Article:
Some months ago his older son was selected to represent Nicaragua in a swimming competition in Honduras. His wife was to go along as one of the chaperones. But the weather turned bad, very bad, as it often does in the tropics, and Mark had to do the hard-guy dad thing and call off the trip. No parent reading this needs further elaboration on what ensued: disappointment, broken heart, guilt and all the rest of the day-to-day stuff of living in a loving family.
But the story has a happy ending, sort of. The weather got worse, and the bus that was taking the group to Honduras was unable to complete the trip, and the swimmers and their chaperones were stranded on the south side of a washed-out bridge for a day and a night. So the hard-guy dad became a hero.
That is the kind of man needed to undertake a series of projects such as those in Nicaragua. His approach combines care, caution and firmness, even about small thingsseat-belts always to be worn, no driving at night, flawless automobile maintenance, no taking chances. And his approach has worked. His team has done a remarkable job, and they remain modest about working what seem to be real modern miracles. We were shown several of them.
Perhaps the easier part of the rebuilding was the bricks and mortar portioneasy if one puts aside the bureaucracy of import restrictions, liason with foreign workers, including our own U.S. Army Corps of Engineers and the complications of directing construction projects. The particular generosity of Cardinal Bernard Law of Boston was crucial in bridge-reconstruction in the north of the country. The project director for that undertaking is Marcel Bigue, a graduate of St. Ignatius College Prep in San Francisco, and as capable a manager as could be imagined. Combining the wit of a stand-up comedian (performances in Spanish, French and English) with the clear eye of a construction engineer, he undertook and completed a Herculean task with enthusiasm and boundless energy.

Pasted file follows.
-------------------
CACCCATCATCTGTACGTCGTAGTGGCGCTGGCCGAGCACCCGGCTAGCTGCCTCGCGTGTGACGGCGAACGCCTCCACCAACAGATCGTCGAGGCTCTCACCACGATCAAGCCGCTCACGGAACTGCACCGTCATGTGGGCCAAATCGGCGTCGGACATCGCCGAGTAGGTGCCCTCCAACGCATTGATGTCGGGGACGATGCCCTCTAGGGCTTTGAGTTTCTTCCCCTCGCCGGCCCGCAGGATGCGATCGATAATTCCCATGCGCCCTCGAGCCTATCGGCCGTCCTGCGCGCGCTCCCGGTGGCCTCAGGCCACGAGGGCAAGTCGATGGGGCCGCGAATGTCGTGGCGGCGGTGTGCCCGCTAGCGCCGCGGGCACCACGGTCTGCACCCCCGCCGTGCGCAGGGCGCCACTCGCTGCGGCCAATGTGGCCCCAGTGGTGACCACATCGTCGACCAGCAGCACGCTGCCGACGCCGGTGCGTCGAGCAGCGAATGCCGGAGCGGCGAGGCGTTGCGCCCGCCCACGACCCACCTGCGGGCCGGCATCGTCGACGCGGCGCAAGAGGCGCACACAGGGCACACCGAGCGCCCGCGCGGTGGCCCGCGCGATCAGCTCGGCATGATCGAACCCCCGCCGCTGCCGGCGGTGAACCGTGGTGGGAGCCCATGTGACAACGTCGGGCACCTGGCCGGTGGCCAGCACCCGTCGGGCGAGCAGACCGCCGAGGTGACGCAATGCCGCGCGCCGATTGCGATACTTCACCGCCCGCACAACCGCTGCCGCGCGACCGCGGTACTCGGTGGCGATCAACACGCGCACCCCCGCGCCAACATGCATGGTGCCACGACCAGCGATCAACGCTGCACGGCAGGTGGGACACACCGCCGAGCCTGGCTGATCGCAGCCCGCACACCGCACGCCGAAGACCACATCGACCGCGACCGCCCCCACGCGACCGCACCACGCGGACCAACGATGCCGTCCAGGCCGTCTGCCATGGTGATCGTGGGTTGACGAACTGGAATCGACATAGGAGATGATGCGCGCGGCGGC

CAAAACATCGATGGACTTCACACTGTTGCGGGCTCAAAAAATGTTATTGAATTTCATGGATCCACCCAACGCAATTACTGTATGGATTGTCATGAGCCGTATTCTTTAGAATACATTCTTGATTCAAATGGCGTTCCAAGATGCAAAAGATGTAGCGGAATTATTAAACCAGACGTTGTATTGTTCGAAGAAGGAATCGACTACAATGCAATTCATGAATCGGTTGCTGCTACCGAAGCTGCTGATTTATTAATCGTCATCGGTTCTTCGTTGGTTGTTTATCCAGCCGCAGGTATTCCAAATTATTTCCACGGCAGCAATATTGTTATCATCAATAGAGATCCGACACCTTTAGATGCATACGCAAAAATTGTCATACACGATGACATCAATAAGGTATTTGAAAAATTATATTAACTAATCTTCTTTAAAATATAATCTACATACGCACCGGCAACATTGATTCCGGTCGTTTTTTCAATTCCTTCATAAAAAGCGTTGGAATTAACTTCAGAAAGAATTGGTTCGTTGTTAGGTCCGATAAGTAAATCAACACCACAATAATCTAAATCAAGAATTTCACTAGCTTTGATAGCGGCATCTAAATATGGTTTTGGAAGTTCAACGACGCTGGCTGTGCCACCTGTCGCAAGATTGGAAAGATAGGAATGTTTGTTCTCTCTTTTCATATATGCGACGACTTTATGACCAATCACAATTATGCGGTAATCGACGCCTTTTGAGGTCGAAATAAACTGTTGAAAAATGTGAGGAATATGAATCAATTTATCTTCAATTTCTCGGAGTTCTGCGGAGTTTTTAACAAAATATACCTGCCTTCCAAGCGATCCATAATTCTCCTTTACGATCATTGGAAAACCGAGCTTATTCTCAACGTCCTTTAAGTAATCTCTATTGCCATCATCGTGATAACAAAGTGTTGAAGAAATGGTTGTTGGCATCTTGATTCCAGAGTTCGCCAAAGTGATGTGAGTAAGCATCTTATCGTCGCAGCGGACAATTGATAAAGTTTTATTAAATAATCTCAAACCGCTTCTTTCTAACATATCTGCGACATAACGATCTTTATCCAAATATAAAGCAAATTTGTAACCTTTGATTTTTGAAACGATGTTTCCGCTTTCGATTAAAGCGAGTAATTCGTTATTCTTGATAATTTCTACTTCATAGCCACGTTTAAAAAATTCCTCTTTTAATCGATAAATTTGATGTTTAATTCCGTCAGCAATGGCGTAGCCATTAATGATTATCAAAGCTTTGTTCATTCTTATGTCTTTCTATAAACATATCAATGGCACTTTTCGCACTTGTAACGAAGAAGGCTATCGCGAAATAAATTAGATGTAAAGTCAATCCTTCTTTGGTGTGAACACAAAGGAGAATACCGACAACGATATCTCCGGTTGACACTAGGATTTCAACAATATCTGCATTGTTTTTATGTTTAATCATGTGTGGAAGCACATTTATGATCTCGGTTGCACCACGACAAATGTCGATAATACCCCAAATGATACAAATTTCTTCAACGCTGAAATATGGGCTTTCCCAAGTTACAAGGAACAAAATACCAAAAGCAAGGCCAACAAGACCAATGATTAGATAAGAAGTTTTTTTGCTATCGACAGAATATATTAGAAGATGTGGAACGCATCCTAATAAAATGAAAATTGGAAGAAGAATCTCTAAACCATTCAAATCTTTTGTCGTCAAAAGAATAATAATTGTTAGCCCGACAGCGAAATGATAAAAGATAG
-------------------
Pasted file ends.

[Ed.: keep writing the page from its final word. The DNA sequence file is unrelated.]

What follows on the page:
Bricks and steel are easier to manipulate than ideas and attitudes, though, and it was the agricultural rehabilitation project that seemed to be more fraught with potential problems. In small agricultural enterprises, it is always hard to make changes. One of the necessary changes in Nicaragua was the introduction of new crops and new methods of farming, crops and methods that would be more resistant to the vagaries of the climate.
When asked if they encountered resistance to change, Mark Snyder became very reflective. No, not really. The devastation was so great everyone realized that something different had to be tried. And it went further than just the approach to farming. After the Sandinista/Contra conflict, the people are tired of strife, and they see that a real change of heart is required.
That may be the silver lining of the hurricane’s dark cloud. So gradually, with the restoration of the infrastructure, the importation of new plants, the introduction of new crops and the development or new irrigation methods, as well as the rebuilding of houses and public buildings, El Carrizal is well on the way to economic recovery.
One of the factors that made possible this recovery in the economic sphere is the strength of the social structure, which remained intact. The diocesean organization provided a vast network of clergy, religious and lay ministers who play a crucial role in the life of the commune. The lynchpin on which this structure depends is, in each commune, a delegate of the word. Sometimes this person is a deacon, sometimes not, but the delegate is the one who organizes religious services, catechesis, and even presides at the Communion services when a priest is unable to be present. In El Carrizal, the priest is scheduled to come monthly but is occasionally impeded, so he is present only eight or nine times a year. Considering the remoteness of the location and the size of his parish, that is a very good record.